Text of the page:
Our guests for Season One of Vocal Heroes…
Preview of Vocal Heroes
Episode 1. Karen Allen
Peter and Karen met during auditions for Animal House. On the road to that moment? Two hands seen typing all winter through a distant apartment window, a four-hour play in Polish, a road trip to South America, and a widely ignored index card tacked up inside a Manhattan theater school’s front door.
Episode 2. Matthew Goodman
On the set of “The Good Wife” in 2012, Peter told fellow actor Kevin Hogan about his recent fascination with Abraham Lincoln’s favorite Shakespearean, James H. Hackett. “You have to meet my writer pal, Matthew Goodman,” replied Hogan. “You guys both tell amazing stories.” A subsequent lunch sparked years of Peter and Matthew trading favorite historical details. Here, the pair discuss Matthew’s third non-fiction book The City Game, a basketball tale so iconic it’s the reason sportswriters first employed the phrase “A Cinderella Story.”
Episode 3. Rubén Blades
Panamanian-born Rubén may be the most hyphenated person with whom Peter has a conversation this season: musician-composer-politician-actor-activist-singer (not to mention Harvard Law graduate, guy you probably pick first for your post-apocalyptic zombie-hunting dream team, and Minister of Tourism for Panama, emeritus.) They delve into everything from the greatest lessons you can learn as a kid to the perennial search for a true and just “America.”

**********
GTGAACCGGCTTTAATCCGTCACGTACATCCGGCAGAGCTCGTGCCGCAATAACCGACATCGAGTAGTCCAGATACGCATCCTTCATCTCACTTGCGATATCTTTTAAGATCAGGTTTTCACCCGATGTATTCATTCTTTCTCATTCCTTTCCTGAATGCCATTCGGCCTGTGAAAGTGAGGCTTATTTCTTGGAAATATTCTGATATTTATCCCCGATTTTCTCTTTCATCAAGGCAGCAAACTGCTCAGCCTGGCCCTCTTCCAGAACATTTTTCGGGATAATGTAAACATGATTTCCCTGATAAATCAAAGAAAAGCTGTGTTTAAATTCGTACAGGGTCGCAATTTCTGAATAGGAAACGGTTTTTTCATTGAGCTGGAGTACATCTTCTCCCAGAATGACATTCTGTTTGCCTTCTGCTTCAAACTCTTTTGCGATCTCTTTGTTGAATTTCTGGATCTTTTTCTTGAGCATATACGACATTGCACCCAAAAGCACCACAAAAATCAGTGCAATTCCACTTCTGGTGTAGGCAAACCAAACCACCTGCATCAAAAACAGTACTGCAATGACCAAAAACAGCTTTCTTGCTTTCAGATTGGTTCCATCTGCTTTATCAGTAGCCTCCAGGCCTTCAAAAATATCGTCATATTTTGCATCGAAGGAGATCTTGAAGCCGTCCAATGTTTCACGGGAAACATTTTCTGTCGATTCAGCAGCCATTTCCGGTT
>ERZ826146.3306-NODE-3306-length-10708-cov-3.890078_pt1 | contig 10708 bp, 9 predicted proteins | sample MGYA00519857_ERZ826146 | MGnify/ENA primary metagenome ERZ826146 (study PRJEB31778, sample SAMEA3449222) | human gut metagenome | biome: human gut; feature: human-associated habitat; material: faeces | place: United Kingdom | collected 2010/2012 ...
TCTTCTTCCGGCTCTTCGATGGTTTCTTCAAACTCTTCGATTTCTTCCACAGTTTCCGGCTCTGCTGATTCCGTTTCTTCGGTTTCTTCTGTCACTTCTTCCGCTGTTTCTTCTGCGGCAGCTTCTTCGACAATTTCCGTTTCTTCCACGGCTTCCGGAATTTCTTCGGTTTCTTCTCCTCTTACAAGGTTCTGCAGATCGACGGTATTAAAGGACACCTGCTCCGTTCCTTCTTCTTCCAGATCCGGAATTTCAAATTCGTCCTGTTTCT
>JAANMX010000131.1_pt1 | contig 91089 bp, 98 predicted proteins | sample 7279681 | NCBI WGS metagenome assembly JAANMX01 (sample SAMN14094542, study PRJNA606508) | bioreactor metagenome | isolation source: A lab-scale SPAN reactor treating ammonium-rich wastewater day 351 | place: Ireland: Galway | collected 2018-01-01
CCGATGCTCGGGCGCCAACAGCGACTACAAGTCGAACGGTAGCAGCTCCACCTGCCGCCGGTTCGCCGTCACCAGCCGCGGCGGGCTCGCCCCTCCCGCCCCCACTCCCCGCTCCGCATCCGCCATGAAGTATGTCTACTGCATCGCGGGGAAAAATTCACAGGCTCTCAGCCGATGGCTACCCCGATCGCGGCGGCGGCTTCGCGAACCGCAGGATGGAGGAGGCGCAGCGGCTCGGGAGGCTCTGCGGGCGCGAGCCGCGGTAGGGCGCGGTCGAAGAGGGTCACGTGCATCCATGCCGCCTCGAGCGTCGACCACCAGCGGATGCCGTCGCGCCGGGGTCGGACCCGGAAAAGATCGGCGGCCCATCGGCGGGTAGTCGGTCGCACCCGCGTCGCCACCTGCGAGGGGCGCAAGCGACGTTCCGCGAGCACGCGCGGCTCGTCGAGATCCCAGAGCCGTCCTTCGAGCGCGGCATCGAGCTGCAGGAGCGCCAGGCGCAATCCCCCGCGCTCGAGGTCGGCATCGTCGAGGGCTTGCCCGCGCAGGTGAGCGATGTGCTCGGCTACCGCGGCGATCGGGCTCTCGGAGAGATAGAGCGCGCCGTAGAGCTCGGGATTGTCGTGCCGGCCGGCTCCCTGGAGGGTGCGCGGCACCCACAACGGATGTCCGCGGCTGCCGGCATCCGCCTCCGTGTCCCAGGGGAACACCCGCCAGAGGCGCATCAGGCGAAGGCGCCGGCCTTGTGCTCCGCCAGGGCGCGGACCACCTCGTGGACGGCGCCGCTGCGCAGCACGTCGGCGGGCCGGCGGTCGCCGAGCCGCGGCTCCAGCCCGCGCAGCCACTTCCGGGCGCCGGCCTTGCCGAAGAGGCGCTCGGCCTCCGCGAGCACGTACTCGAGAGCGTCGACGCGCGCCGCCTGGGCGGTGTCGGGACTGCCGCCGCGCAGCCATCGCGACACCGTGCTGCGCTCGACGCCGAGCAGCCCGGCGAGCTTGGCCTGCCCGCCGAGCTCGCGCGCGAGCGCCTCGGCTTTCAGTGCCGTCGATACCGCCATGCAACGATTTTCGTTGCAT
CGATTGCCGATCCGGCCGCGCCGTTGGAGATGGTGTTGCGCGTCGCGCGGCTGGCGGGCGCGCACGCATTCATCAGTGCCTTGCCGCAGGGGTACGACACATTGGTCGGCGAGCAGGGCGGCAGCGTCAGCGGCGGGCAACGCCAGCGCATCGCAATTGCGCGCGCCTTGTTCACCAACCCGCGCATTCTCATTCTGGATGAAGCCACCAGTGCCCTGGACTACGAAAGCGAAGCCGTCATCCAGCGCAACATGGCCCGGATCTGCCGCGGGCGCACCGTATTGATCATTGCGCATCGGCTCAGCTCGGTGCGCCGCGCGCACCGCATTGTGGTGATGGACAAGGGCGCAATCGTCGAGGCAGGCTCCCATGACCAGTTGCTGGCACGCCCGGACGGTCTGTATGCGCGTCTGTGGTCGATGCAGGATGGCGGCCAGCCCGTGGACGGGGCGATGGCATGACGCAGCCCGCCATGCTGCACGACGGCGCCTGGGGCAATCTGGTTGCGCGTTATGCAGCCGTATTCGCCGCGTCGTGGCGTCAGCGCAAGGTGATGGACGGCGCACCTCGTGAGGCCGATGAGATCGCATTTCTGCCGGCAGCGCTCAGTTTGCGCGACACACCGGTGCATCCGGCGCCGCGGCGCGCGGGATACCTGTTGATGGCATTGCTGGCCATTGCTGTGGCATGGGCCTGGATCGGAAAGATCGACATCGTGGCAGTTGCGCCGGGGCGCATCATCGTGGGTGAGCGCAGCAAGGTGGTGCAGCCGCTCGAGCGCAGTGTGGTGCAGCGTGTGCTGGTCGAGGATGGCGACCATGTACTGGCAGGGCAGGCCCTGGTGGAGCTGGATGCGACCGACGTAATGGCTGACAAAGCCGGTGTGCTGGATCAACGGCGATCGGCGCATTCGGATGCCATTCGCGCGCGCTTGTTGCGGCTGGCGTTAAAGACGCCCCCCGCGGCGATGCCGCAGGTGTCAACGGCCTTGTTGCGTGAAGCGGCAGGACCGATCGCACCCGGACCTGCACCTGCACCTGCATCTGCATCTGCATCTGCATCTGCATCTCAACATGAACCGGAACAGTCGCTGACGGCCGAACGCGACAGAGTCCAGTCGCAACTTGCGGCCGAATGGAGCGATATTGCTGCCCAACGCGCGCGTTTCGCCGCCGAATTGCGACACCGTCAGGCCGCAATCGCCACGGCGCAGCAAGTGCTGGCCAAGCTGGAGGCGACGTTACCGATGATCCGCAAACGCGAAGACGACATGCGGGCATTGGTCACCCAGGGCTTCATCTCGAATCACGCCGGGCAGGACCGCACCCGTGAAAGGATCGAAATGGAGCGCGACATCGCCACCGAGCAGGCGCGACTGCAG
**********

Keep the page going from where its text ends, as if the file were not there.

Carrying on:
Episode 4. Carey Perloff
Carey (director, playwright, author, and kickass warrior for cultural excellence) first met Peter when she cast him as the seductively sinister Goldberg in her first New York revival of Harold Pinter’s The Birthday Party. The two discuss language, wit, doom, humor, childhood dreams of archaeology, telegrams from “Monty,” and how the communal catharsis of fine theater helps us
all survive catastrophe.
Episode 5. Liz Holtzman
On the eve of Watergate in 1972, 31-year-old Liz Holtzman became the youngest woman ever elected to Congress. Defeating Judiciary Committee chair and 50-year-incumbent Emanuel Celler, she hit the ground running. Holtzman became the only Judiciary Committee member gutsy enough to ask Gerald Ford whether he’d pardoned Nixon as a quid pro quo, then filed suit to halt our illegal bombing of Cambodia. Her insights into current political catastrophes are equally keen and incisive. She’s never been one to pull a punch.
Episode 6. Steve and Cassie Schwerner
On June 21 in the “Freedom Summer” of 1964, civil rights workers Michael “Mickey” Schwerner, James Chaney, and Andrew Goodman were murdered by the KKK outside the town of Philadelphia in Neshoba County, Mississippi. (Ronald Reagan became the “dog whistle” poster boy with his 1980 States’ Rights speech at that county’s fairgrounds.) In this episode, Mickey’s brother Steve and niece Cassie talk with Peter about the lasting impact those killings have had on their lives, and how the aims of Freedom Summer have been taken up with renewed passion globally by Black Lives Matter protestors in 2020.